In isolation, you discover lifelong lessons like: Getting Internet in the mountains is a mistake.
Isolation was the aim of our family vacation investment: a place so secluded you could hear only the wind, or the hawk across the valley, or the hummingbirds at the feeders, or the coyotes at night.
High in the hills, off the grid, you can escape the deleterious effects of mass media, the pointless punditry, the over-hyped alarm, the celebrity voyeurism, the fatuous news-chat and the freak shows that parade their monstrosities as "reality TV."
Television would drown your mind like a raging mountain river that pinned it under a rock, were you otherwise isolated.
Besides, how surreal would it be to go into the woods to watch TV? To leave Georgia, where you lay on a sofa watching TV, and travel hundreds of miles to a remote wilderness refuge, to lie on another sofa, turn on another TV, and flip through the same channels.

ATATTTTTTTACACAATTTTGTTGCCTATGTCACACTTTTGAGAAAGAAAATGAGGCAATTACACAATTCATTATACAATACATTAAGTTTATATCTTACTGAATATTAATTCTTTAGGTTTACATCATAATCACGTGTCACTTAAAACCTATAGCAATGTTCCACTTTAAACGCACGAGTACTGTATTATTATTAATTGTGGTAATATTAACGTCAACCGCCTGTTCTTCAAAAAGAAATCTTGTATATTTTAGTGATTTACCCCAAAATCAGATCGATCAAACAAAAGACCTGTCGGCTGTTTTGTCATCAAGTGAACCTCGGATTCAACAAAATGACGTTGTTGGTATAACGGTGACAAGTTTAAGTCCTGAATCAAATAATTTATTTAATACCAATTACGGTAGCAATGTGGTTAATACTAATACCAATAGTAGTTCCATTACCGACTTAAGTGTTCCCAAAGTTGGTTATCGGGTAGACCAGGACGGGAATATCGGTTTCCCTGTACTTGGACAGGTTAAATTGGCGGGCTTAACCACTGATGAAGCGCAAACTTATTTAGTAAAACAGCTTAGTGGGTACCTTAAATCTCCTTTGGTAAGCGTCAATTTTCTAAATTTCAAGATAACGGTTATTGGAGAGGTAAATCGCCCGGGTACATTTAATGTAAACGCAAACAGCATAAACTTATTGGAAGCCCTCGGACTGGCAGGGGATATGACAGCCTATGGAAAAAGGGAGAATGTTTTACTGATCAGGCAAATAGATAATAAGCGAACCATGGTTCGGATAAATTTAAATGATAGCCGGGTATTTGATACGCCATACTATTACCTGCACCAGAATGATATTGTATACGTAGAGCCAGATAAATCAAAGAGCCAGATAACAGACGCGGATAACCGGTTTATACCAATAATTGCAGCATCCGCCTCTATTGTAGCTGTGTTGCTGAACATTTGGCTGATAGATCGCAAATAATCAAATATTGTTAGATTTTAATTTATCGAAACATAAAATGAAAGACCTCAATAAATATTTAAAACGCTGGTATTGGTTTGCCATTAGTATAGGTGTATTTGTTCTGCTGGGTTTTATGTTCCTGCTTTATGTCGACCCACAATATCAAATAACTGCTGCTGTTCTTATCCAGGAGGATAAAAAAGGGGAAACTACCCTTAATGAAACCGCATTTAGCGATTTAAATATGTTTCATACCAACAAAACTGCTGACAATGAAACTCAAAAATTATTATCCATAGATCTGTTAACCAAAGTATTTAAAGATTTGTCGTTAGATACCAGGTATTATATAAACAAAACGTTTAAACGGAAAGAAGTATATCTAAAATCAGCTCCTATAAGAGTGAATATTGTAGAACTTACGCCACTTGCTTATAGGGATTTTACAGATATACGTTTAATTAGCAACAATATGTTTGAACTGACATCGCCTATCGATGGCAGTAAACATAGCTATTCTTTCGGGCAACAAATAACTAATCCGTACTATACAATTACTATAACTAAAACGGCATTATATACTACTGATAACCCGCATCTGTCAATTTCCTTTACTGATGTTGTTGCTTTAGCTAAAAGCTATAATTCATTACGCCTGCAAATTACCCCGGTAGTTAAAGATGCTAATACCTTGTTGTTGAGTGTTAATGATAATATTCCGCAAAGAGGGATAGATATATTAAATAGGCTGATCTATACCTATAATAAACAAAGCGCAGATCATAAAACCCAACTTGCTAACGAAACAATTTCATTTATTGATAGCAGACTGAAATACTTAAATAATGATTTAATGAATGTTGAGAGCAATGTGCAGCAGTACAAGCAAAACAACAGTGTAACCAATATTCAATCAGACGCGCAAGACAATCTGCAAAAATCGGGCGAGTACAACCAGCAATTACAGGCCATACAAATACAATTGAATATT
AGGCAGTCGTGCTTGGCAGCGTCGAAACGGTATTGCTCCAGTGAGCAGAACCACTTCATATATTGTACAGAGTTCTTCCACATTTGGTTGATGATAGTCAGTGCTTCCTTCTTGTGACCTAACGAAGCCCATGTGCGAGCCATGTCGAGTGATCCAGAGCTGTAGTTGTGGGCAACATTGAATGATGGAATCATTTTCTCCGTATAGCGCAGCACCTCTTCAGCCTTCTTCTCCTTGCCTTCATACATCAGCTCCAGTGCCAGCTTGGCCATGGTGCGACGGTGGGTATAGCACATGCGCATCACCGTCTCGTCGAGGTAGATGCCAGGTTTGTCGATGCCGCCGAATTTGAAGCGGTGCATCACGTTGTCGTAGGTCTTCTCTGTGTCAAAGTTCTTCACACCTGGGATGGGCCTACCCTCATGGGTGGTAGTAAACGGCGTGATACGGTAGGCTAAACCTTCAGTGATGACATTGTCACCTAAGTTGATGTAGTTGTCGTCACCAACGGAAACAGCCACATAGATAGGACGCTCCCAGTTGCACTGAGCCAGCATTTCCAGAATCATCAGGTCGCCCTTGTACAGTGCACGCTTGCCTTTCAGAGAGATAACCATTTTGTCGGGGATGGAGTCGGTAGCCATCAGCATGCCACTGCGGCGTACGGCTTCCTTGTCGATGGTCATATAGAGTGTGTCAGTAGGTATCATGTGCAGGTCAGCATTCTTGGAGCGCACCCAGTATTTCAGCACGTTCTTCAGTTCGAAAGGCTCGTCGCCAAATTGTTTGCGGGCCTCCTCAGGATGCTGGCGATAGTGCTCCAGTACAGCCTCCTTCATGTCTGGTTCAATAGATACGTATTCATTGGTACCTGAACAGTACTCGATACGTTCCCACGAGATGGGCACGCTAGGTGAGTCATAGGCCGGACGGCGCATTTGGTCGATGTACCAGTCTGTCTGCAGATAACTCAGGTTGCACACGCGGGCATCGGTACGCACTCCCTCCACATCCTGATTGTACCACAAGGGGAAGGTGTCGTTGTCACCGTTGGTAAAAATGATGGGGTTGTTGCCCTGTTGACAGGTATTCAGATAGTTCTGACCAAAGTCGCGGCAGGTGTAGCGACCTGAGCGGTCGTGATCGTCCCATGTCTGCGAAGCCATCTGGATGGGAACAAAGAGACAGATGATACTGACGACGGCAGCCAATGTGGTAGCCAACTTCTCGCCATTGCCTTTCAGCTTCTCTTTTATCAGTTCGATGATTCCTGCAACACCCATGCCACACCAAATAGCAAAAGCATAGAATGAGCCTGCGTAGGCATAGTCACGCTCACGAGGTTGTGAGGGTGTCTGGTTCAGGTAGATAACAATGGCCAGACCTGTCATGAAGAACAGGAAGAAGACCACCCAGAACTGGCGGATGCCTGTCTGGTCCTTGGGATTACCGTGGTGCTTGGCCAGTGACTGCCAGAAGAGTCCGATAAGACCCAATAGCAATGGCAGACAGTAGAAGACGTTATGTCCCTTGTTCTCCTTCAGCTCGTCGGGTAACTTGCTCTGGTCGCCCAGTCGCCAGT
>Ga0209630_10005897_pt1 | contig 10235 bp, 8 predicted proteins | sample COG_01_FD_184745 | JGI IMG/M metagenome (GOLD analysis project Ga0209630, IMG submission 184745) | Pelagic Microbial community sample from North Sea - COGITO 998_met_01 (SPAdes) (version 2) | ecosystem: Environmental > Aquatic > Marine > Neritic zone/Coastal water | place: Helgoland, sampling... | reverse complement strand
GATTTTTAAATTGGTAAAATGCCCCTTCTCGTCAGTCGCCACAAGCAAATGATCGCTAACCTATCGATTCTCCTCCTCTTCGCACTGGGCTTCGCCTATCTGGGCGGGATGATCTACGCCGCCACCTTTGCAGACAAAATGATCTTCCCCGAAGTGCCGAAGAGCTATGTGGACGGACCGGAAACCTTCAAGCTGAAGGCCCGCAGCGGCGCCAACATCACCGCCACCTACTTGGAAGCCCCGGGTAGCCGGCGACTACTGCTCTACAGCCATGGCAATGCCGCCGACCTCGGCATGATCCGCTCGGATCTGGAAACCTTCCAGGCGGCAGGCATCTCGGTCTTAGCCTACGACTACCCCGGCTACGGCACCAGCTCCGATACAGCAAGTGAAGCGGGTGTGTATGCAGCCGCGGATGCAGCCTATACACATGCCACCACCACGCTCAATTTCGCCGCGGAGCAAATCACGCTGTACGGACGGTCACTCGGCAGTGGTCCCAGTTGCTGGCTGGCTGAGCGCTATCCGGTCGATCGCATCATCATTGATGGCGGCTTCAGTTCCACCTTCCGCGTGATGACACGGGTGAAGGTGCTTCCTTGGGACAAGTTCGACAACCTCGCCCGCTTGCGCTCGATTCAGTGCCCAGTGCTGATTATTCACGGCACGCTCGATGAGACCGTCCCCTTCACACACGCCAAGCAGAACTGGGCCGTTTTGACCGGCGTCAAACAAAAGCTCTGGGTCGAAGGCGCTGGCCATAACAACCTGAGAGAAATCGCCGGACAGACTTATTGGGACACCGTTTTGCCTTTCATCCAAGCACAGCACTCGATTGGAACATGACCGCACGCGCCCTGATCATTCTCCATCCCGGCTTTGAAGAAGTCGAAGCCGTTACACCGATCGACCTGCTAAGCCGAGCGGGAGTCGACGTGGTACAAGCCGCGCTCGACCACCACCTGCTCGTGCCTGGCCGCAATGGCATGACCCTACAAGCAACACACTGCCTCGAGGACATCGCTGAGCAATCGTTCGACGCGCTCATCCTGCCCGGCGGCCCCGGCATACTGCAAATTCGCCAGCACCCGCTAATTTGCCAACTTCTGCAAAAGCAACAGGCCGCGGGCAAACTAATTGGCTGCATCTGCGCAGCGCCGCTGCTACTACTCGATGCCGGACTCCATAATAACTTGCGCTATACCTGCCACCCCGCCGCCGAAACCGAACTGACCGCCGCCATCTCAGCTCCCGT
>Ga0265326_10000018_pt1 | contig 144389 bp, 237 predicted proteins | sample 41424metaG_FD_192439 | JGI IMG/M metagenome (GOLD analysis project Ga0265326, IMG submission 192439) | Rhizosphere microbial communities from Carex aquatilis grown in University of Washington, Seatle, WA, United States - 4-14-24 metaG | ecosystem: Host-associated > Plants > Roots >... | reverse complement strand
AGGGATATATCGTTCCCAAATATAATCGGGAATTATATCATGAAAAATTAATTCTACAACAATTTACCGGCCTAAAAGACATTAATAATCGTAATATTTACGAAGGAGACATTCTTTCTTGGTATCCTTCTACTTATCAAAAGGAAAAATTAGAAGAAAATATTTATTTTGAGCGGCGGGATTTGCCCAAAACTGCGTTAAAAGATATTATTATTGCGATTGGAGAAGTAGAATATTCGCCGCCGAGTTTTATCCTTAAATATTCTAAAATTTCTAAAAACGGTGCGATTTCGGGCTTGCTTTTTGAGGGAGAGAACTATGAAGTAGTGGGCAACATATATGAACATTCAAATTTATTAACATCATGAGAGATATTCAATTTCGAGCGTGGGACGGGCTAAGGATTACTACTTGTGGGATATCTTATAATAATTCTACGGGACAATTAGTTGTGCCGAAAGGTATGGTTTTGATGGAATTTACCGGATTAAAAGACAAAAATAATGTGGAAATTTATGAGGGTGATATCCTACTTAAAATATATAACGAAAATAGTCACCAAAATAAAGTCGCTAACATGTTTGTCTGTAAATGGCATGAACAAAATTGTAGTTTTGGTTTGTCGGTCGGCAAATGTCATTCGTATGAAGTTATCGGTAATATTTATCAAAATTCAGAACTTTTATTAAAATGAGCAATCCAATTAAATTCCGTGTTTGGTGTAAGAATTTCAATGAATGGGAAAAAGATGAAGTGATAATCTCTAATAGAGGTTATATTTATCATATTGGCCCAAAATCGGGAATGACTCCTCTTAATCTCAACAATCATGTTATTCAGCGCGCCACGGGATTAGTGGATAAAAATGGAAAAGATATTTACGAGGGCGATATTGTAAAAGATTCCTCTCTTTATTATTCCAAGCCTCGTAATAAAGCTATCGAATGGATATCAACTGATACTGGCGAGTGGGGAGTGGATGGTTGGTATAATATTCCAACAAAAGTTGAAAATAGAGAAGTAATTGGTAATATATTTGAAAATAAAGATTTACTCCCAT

A vacation should be shelter from that storm, so forget TV. Books, music, cameras, pens and paper and a mountain view will do. That and satellite Internet access.
But now the Internet's as parasitical as TV.
It's a security risk: A mountain refuge is where you retreat come the End Times, or Armageddon, or the Zombie Apocalypse. You lay in larder, load up on guns and ammo, and live out the Tribulation growing potatoes, milking goats and learning to weave your own waterproof but breathable brand-name all-weather fabrics. To make your own food and clothes, time on task is critical.
You will never get that done checking Facebook and seeing your "friend" Ted just updated his status to "zombie bit," then clicking "Like" because of Ted's photo narcissism ("Epic lunch with prominent friends!") and pirated profundities. ("A smile is never wasted on a child.")
By the time you're off Facebook, night has fallen and you have no more solar power. Did you mean to Google instructions for reloading buckshot shells? Well, too late.
Next time you make a beer run into Zombietown, you go down firing the No. 4 bird shot you were saving for Thanksgiving.
So, thanks to the Internet, you never learn the life lesson that ultimately you are alone in this reality, even when zombies surround you on Facebook or TV, so you need to focus.
That's no epiphany. Ted posted it on Facebook last week, with a picture of himself at lunch.
Tim Chitwood, firstname.lastname@example.org, 706-571-8508.